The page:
Monday, March 09, 2009

How Much Does It Cost The DOE To File 3020-a Charges Against Tenured Teachers? How About $250,000!

There are between 700 and 1,000 teachers that have been removed from the classrooms and most of them will be charged under State Education Law 3020-a. Because tenured teachers have due process rights the DOE cannot just fire a teacher but must convince an arbitrator that the teacher's alleged wrongdoings warrant termination. Unfortunately, for Tweed they must show real proof and compelling evidence before an arbitrator is convinced that termination is a proper penalty. However, more unlikely, is that the arbitrator finds the charged teacher totally innocent. Therefore, to appease the DOE, the arbitrator will usually find teacher fault that is sufficient to impose a fine or suspension on the teacher.

The real question is how much does the average 3020-a process cost? Based upon some numbers floated around by both the DOE and UFT it appears to average $250,000 for a teacher to complete a 3020-a hearing. This number can be lower or higher depending on how many specifications (charges) Tweed files against a teacher. For example some teacher incompetence cases can take an entire school year or more just to go through the specifications against the teacher. While I cannot confirm the $250,000 value, it does appear reasonable when you work through the numbers. For example lets assume the following is true.

  • Teacher salary $75,000/yr and averages two years out of the classroom.
  • Arbitrator's salary $1,700/Dy and averages 20 days per hearing.
  • NYSUT attorney's salary of $80,000/'yr and averages 4 months
  • DOE's lawyer salary $75,000/yr and averages 4 months
  • Transportation (usually a limo service) & food for DOE witnesses. about $4,000
When added together it comes out to approximately $250,000 from start to finish. This value does not include the cost of replacement teachers for the teachers removed from the classroom and the cost of subpoenas and visits to the school by the DOE. Furthermore, printing and photocopying costs of evidence, including transcripts are ignored. Finally, this does not include the use of DOE paid investigators which costs thousands of dollars in manpower. If these other items are included, the figure could easily reach $300,000 or higher.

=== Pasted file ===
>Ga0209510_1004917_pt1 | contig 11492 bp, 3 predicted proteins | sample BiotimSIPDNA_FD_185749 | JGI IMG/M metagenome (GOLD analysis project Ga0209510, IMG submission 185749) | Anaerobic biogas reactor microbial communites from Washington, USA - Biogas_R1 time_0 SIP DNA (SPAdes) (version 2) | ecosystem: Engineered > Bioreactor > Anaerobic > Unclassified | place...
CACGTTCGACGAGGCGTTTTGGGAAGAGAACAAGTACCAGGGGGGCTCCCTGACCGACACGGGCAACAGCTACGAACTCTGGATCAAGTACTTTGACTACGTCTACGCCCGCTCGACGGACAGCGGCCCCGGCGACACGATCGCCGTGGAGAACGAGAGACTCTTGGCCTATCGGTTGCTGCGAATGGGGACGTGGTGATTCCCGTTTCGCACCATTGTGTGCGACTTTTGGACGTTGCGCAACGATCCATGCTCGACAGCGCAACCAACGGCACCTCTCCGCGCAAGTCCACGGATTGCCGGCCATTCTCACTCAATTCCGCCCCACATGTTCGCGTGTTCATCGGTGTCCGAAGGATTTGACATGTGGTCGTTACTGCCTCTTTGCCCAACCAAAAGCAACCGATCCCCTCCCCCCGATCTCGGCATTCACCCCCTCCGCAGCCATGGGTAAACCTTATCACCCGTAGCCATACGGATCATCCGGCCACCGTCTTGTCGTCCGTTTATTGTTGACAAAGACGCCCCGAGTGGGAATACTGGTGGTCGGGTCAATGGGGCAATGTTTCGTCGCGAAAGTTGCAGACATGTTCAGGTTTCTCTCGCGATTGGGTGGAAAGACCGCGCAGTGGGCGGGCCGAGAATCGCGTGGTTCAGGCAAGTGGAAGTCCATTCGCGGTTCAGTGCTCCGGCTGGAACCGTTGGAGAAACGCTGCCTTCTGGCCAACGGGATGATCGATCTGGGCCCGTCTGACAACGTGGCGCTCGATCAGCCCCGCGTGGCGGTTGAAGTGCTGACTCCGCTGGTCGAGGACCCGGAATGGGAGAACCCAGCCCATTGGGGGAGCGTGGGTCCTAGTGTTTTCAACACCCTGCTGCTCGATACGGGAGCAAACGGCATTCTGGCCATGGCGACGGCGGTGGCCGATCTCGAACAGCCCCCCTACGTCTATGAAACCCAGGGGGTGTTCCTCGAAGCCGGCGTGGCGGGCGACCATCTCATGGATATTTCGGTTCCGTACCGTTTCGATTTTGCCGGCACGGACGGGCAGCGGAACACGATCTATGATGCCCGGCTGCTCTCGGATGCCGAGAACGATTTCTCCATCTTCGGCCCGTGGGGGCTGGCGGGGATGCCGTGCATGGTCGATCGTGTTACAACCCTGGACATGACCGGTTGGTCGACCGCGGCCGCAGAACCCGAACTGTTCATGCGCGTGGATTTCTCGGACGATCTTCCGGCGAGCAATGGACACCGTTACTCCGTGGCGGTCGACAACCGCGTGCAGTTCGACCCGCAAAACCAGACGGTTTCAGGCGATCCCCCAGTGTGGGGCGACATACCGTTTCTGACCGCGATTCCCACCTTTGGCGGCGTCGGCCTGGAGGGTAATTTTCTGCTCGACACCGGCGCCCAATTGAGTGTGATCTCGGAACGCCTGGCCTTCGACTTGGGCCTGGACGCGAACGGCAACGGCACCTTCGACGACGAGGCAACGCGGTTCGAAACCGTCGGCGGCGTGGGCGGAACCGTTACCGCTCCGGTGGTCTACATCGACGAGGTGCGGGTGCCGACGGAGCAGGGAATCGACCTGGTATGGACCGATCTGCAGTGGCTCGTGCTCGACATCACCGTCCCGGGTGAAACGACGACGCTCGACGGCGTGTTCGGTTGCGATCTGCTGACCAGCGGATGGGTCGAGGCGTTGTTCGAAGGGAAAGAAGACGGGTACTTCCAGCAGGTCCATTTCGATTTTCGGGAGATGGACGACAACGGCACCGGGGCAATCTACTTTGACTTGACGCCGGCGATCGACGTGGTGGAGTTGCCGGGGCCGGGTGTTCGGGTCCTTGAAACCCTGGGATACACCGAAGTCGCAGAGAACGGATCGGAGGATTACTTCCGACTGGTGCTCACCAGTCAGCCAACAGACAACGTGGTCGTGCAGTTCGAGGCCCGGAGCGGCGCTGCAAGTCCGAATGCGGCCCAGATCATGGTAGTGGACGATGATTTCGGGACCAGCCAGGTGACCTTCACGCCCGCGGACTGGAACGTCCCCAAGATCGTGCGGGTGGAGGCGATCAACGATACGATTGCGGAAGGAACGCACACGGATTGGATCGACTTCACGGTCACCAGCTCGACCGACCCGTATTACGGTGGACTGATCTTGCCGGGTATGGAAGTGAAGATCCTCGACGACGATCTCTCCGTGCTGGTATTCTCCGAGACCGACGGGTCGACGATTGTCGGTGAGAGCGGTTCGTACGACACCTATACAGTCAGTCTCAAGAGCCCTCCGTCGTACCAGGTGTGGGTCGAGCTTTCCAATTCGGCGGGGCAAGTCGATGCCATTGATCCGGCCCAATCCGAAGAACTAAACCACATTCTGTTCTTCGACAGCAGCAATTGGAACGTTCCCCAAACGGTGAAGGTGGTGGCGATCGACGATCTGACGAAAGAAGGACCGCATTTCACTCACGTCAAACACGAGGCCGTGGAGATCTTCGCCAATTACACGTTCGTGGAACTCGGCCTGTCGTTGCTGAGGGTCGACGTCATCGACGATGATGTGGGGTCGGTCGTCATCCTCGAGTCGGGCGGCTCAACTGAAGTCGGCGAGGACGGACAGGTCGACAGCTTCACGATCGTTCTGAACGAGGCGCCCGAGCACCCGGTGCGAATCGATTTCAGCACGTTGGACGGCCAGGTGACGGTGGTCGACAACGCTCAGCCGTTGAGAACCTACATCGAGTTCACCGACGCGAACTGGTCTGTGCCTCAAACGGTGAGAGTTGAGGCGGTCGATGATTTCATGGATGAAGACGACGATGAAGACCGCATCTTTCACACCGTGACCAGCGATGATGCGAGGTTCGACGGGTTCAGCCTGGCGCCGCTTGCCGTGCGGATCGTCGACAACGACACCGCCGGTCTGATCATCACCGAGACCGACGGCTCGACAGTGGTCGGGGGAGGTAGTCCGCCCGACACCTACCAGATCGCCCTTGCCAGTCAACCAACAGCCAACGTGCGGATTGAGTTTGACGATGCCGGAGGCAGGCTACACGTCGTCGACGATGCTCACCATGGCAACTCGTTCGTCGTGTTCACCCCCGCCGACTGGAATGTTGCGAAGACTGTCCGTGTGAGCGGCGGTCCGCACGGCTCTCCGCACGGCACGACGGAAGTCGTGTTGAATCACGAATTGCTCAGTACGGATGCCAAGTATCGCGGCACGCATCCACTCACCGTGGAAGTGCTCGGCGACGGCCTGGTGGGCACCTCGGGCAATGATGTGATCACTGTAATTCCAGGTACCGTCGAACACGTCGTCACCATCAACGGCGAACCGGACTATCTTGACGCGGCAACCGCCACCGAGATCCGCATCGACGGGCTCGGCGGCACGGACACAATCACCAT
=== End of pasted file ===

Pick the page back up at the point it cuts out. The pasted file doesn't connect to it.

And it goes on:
In the ongoing severe budget crises the DOE can save much money and bring fairness to the system by hiring an independent mediator to evaluate whether a teacher should be removed from the classroom rather than the existing DOE kangaroo court/investigative process that almost always takes the Principal's side and files 3020-a charges against the hapless teacher and, of course, wastes precious education funds just to file 3020-a charges that usually does not end up in the teacher's termination.


Anonymous said...

I am with you on this but have one correction: DOE would be paying the veteran teacher in any case, the increased expenditure is the cost of the newbie teacher for those two years (more like 80,000.000 and not your 150,000.00). And of course there may be a fine involved to be paid to the DOE.
One cannot presume rationality or a thought about the students on the part of DOE in this endeavor. You or I would never pursue false 3020a charges aginst a competent veteran teacher...for us it would be too darn expensive (among another hundred reasons). DOE, it seems, has unlimited funds for their foolish actions. Internally, they can ustify it as a small price to pay to push a teacher towards the exit...and any fine paid pushes the veteran teacher towards the exit.